Underage drinking a continuing concern in Mercer County

ALEDO, Illinois - Underage drinking in Mercer County is considered by some to be an epidemic that needs more attention. It's part of the reason some of the county high school students are getting a tough lesson in consequences right before Thanksgiving break.

Whether you're a teacher or a student, word of an underage drinking party can spread fast.

"Yeah, you hear about it all the time," Mercer County High School senior Jacob Jenkins said.

"I think you hear rumblings, you hear rumors," Mercer County High School principal Stacey Day said.

It's a big enough problem in Mercer County where the Mercer County Health Department is helping share a message of warning.

"This is a big one for me. None of us live under a rock and think it doesn't happen, but if we can present something like this and we can save one life, we've done our job," Day said.

This meeting with State and County law enforcement - about the dangers of underage drinking, and drinking and driving - students say they've heard it all before.

"Honestly, until we actually have something happen to us, it's not going to open our eyes. It's helped a little bit, but not as much as it should," Mercer County High School senior Madison Prater said.

"It informs, but it doesn't truly get across the dangers and the possible consequences of underage drinking," Jenkins said.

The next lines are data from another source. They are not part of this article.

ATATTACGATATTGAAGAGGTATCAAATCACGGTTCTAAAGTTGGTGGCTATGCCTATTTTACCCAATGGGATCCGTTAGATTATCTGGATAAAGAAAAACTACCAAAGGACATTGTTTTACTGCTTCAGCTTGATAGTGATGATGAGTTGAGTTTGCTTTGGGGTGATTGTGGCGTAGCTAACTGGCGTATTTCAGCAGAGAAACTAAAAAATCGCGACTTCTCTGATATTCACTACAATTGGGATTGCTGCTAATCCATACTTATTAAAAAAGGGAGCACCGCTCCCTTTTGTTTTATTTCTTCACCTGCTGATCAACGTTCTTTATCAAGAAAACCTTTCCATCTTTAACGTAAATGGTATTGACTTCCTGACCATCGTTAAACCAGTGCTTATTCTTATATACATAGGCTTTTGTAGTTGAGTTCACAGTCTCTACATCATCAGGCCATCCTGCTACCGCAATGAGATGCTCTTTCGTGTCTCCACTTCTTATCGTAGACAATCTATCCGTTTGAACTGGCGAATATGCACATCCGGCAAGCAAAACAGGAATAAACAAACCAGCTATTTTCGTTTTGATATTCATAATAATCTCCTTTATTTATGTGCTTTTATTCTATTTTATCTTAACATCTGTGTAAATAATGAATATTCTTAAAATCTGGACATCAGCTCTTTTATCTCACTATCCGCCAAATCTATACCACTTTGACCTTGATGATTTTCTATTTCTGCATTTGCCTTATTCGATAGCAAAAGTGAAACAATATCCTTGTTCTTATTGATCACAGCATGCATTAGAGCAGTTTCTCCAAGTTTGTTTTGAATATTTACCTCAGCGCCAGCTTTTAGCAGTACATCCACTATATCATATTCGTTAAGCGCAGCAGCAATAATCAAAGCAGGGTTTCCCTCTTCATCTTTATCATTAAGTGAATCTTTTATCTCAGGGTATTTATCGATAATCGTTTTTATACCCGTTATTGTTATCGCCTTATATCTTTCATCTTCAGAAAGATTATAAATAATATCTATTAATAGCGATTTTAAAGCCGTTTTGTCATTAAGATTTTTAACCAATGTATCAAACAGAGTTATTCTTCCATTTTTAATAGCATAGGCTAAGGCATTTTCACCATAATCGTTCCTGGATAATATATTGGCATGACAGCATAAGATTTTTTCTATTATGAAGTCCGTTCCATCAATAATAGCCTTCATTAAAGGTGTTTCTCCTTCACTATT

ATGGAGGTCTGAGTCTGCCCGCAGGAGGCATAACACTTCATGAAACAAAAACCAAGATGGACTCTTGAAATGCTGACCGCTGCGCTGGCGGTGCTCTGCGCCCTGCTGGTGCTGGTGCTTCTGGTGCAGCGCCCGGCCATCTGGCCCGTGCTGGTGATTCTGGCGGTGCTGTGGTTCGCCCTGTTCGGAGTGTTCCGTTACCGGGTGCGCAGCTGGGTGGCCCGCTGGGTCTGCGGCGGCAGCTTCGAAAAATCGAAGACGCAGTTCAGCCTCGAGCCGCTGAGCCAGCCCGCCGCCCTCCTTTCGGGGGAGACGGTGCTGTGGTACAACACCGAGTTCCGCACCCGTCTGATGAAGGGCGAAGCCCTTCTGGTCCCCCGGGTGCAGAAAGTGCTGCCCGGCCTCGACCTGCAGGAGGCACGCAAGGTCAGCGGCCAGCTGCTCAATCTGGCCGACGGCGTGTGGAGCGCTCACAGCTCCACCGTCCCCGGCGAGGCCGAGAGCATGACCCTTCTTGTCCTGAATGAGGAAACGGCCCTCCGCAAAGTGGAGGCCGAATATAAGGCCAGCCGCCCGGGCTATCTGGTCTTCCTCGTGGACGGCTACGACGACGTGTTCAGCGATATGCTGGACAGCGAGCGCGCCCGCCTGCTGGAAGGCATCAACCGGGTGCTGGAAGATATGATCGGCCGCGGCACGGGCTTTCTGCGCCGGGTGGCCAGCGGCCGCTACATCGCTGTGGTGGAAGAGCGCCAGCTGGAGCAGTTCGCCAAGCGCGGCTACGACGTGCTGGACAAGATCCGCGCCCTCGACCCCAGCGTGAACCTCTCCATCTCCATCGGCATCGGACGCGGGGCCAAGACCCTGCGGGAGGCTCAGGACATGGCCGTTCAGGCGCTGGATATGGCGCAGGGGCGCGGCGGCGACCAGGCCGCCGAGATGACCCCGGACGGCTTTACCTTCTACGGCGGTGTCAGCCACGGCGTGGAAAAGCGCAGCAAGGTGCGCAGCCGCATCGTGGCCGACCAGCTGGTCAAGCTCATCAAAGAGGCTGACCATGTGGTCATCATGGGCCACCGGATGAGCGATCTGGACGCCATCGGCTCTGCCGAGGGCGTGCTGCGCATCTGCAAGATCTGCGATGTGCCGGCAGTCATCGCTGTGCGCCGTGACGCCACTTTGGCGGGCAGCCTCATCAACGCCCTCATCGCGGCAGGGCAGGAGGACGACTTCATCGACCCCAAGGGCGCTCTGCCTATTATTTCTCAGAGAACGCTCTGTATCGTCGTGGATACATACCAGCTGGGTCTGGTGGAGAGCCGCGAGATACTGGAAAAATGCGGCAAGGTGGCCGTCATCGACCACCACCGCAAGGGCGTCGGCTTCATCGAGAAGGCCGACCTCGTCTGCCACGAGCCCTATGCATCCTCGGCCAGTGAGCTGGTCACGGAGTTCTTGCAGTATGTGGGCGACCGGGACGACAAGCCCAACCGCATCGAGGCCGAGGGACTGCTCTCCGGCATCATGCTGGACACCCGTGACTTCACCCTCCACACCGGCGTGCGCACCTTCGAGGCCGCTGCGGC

This has county and school leaders working at a way to better have the message hit home about a problem in Mercer County that isn't going away.

"It definitely makes us step back and look at really what are we doing to educate kids and give them other options," Day said.

Students may not see the meetings as a big difference-maker, but for now, their biggest weapon against underage drinking is information and the truth.

"It's a message we really just have to keep getting at, because as soon as you start backing off from that, it's like we're not talking about that, it's not a big deal and it'll all be fine," Day said.

They just hope students have an open ear.

"It might get old, but for some people, it would be beneficial. For the people that actually care," Prater said.

The meeting with students happened just as they were dismissed for Thanksgiving break, a period of three days that are some of the deadliest on the roadways. Between the day before Thanksgiving and Black Friday, nearly 400 people are expected to die in crashes involving a drunk driver.